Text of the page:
So I was doing a question about "Doppler Ultrasound"

It states that a Doppler ultrasound uses soundwaves at a frequency much higher than what humans can hear. They can me used to measure the speed of fluid in underground pipes by reflecting high frequency sound waves (from 2-18 MHz) off moving liquid and analyzing the reflected waves.

The question is

One of the limitations of the Doppler Ultrasound is that the beam needs to be 'looking' as directly down the pipe as possible. Explain why:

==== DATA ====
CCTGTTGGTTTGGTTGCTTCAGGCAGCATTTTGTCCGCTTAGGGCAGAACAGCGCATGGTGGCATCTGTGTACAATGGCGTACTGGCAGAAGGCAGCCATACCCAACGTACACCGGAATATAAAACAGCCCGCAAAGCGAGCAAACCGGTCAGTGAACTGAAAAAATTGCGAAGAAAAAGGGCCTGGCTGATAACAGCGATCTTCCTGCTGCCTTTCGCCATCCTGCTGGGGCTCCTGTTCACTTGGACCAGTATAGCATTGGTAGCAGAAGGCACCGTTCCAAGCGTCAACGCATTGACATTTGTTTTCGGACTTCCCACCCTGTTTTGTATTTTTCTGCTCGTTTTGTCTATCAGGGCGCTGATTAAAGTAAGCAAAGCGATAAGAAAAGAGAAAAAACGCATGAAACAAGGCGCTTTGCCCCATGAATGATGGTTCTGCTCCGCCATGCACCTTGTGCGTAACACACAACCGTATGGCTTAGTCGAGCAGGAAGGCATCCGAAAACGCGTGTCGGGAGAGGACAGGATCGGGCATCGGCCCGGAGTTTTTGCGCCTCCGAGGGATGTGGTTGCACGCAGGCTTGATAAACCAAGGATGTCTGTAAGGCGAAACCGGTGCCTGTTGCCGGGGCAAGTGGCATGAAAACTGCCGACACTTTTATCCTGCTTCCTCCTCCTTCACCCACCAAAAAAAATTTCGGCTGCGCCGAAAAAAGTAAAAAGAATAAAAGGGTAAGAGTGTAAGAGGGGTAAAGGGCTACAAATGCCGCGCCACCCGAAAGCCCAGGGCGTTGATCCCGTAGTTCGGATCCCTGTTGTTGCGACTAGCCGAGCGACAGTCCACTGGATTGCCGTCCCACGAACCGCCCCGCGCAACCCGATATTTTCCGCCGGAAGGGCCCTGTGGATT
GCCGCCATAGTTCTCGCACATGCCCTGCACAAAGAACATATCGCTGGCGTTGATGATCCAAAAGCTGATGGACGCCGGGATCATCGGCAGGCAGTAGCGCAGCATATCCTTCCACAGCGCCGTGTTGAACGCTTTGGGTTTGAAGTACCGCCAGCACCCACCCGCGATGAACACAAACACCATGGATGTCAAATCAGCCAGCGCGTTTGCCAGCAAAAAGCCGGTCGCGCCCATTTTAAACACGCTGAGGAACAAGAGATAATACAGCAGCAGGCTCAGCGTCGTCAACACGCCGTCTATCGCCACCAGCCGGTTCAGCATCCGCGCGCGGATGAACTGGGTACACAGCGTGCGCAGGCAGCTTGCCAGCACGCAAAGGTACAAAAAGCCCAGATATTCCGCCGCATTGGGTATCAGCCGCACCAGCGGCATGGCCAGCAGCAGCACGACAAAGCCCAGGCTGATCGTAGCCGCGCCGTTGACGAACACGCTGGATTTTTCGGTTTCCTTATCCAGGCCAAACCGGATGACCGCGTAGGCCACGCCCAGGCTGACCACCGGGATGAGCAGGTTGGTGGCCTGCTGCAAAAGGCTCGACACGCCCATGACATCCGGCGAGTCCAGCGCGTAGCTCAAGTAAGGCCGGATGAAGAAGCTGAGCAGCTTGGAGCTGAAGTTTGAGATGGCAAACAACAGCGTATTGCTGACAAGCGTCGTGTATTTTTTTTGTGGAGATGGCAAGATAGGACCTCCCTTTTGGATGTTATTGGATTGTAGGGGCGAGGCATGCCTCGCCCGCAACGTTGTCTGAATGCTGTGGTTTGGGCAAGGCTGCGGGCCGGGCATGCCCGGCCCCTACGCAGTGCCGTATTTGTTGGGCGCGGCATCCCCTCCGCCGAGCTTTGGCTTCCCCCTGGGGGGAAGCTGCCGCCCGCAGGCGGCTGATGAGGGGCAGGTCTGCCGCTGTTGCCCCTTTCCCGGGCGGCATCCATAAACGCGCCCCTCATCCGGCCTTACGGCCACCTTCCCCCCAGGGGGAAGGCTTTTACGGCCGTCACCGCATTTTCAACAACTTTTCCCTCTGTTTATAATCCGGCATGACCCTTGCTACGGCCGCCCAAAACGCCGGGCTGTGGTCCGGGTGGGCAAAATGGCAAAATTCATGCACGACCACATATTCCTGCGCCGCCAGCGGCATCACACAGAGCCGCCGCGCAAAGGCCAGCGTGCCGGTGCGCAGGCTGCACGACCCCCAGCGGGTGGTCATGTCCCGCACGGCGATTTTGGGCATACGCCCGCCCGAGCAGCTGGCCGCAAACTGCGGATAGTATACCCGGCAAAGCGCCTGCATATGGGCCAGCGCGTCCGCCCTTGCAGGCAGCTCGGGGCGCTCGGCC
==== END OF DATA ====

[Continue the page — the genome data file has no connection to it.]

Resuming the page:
I was thinking this is due to the Doppler machine which emits waves, which reflect of a liquid down the pipe. If the beam is misaligned, then the emitted waves from the machine could hit the walls of the pipe rather than a straight reflection from the machine to the liquid and back but I am unsure...

I was also thinking the change in frequency observed is dependent on the relative motion between he source and the observer. Therefore, only the component of the velocity directly towards or away from the machine will cause a Doppler shift hence it beam needs to be looking down to observe the doppler effect.


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